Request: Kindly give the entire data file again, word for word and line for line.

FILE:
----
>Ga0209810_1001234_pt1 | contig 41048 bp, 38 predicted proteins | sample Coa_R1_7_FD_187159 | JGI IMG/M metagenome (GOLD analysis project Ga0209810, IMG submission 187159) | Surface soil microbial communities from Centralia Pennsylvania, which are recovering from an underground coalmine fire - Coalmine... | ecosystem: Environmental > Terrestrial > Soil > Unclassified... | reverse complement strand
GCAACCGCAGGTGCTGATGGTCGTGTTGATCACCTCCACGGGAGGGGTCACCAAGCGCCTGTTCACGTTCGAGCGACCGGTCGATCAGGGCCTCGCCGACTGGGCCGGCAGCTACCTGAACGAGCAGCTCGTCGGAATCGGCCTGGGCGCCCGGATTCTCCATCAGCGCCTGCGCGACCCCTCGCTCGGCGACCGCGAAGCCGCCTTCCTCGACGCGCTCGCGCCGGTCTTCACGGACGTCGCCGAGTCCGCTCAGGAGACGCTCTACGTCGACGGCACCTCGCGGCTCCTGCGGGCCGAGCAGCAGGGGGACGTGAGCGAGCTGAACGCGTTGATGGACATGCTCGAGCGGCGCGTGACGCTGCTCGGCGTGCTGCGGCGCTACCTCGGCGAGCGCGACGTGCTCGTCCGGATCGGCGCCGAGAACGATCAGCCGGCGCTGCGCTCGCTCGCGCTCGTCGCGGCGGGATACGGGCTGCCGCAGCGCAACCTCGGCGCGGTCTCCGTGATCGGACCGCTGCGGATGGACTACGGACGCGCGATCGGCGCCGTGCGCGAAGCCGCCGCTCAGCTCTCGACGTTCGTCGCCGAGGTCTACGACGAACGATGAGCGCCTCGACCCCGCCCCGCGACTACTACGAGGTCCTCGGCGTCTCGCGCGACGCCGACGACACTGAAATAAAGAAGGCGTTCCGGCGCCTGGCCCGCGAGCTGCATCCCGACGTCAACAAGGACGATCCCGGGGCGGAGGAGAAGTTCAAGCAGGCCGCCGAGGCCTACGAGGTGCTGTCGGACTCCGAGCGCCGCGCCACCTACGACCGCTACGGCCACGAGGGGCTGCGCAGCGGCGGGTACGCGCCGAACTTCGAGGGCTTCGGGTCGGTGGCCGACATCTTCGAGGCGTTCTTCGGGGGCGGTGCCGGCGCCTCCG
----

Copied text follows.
>Ga0209810_1001234_pt1 | contig 41048 bp, 38 predicted proteins | sample Coa_R1_7_FD_187159 | JGI IMG/M metagenome (GOLD analysis project Ga0209810, IMG submission 187159) | Surface soil microbial communities from Centralia Pennsylvania, which are recovering from an underground coalmine fire - Coalmine... | ecosystem: Environmental > Terrestrial > Soil > Unclassified... | reverse complement strand
GCAACCGCAGGTGCTGATGGTCGTGTTGATCACCTCCACGGGAGGGGTCACCAAGCGCCTGTTCACGTTCGAGCGACCGGTCGATCAGGGCCTCGCCGACTGGGCCGGCAGCTACCTGAACGAGCAGCTCGTCGGAATCGGCCTGGGCGCCCGGATTCTCCATCAGCGCCTGCGCGACCCCTCGCTCGGCGACCGCGAAGCCGCCTTCCTCGACGCGCTCGCGCCGGTCTTCACGGACGTCGCCGAGTCCGCTCAGGAGACGCTCTACGTCGACGGCACCTCGCGGCTCCTGCGGGCCGAGCAGCAGGGGGACGTGAGCGAGCTGAACGCGTTGATGGACATGCTCGAGCGGCGCGTGACGCTGCTCGGCGTGCTGCGGCGCTACCTCGGCGAGCGCGACGTGCTCGTCCGGATCGGCGCCGAGAACGATCAGCCGGCGCTGCGCTCGCTCGCGCTCGTCGCGGCGGGATACGGGCTGCCGCAGCGCAACCTCGGCGCGGTCTCCGTGATCGGACCGCTGCGGATGGACTACGGACGCGCGATCGGCGCCGTGCGCGAAGCCGCCGCTCAGCTCTCGACGTTCGTCGCCGAGGTCTACGACGAACGATGAGCGCCTCGACCCCGCCCCGCGACTACTACGAGGTCCTCGGCGTCTCGCGCGACGCCGACGACACTGAAATAAAGAAGGCGTTCCGGCGCCTGGCCCGCGAGCTGCATCCCGACGTCAACAAGGACGATCCCGGGGCGGAGGAGAAGTTCAAGCAGGCCGCCGAGGCCTACGAGGTGCTGTCGGACTCCGAGCGCCGCGCCACCTACGACCGCTACGGCCACGAGGGGCTGCGCAGCGGCGGGTACGCGCCGAACTTCGAGGGCTTCGGGTCGGTGGCCGACATCTTCGAGGCGTTCTTCGGGGGCGGTGCCGGCGCCTCCG